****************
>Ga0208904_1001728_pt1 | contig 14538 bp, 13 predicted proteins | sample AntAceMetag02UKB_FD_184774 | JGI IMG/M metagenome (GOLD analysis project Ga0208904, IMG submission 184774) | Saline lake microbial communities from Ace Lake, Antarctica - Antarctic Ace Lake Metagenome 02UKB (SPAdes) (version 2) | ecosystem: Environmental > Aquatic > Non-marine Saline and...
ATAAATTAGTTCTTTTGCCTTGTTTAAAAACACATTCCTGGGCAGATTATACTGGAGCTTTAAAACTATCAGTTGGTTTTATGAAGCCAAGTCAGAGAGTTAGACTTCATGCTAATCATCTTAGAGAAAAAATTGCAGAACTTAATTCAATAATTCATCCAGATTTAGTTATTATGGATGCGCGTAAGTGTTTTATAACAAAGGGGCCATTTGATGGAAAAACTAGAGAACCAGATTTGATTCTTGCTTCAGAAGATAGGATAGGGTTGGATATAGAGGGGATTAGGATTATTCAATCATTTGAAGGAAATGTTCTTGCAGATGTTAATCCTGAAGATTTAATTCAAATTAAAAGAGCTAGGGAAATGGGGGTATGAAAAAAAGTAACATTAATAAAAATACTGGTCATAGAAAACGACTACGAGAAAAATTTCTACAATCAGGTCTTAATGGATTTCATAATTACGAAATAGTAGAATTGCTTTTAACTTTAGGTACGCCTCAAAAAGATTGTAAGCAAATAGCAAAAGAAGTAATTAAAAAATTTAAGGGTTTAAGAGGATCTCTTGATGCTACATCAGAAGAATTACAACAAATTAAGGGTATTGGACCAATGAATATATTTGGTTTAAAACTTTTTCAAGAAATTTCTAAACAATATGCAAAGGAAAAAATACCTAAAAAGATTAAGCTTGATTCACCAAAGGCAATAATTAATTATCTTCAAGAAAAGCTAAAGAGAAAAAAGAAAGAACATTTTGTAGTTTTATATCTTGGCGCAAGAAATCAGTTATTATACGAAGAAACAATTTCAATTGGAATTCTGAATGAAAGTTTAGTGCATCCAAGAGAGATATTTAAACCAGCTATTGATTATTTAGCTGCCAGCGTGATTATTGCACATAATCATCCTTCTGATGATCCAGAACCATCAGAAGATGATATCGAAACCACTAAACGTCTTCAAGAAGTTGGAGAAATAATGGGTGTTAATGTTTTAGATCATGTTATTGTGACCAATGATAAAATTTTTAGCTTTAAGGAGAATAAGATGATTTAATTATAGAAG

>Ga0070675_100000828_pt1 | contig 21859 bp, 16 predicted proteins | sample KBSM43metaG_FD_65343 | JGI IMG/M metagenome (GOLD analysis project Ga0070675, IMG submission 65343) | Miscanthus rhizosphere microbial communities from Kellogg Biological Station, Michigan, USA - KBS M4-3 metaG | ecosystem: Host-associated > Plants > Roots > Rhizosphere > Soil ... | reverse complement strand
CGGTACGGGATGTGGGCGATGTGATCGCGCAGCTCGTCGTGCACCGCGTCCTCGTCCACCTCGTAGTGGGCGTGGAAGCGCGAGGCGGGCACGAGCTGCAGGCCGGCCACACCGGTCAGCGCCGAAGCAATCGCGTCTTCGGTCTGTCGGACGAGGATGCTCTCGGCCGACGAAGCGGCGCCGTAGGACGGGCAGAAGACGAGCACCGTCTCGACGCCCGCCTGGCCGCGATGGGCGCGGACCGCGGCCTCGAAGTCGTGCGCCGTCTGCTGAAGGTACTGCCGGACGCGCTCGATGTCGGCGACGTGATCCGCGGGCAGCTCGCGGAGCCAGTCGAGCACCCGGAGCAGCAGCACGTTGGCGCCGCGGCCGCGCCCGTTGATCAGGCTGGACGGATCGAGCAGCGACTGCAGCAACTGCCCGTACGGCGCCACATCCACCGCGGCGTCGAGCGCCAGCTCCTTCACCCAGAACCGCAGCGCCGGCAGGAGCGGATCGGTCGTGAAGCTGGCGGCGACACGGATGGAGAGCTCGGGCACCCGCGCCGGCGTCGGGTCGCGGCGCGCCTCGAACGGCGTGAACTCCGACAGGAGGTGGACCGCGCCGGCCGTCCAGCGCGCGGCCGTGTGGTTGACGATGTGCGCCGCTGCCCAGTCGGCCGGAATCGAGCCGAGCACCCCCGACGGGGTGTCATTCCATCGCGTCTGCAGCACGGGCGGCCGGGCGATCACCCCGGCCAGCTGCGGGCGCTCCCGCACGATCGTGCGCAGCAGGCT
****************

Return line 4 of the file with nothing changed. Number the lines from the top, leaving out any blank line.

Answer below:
CGGTACGGGATGTGGGCGATGTGATCGCGCAGCTCGTCGTGCACCGCGTCCTCGTCCACCTCGTAGTGGGCGTGGAAGCGCGAGGCGGGCACGAGCTGCAGGCCGGCCACACCGGTCAGCGCCGAAGCAATCGCGTCTTCGGTCTGTCGGACGAGGATGCTCTCGGCCGACGAAGCGGCGCCGTAGGACGGGCAGAAGACGAGCACCGTCTCGACGCCCGCCTGGCCGCGATGGGCGCGGACCGCGGCCTCGAAGTCGTGCGCCGTCTGCTGAAGGTACTGCCGGACGCGCTCGATGTCGGCGACGTGATCCGCGGGCAGCTCGCGGAGCCAGTCGAGCACCCGGAGCAGCAGCACGTTGGCGCCGCGGCCGCGCCCGTTGATCAGGCTGGACGGATCGAGCAGCGACTGCAGCAACTGCCCGTACGGCGCCACATCCACCGCGGCGTCGAGCGCCAGCTCCTTCACCCAGAACCGCAGCGCCGGCAGGAGCGGATCGGTCGTGAAGCTGGCGGCGACACGGATGGAGAGCTCGGGCACCCGCGCCGGCGTCGGGTCGCGGCGCGCCTCGAACGGCGTGAACTCCGACAGGAGGTGGACCGCGCCGGCCGTCCAGCGCGCGGCCGTGTGGTTGACGATGTGCGCCGCTGCCCAGTCGGCCGGAATCGAGCCGAGCACCCCCGACGGGGTGTCATTCCATCGCGTCTGCAGCACGGGCGGCCGGGCGATCACCCCGGCCAGCTGCGGGCGCTCCCGCACGATCGTGCGCAGCAGGCT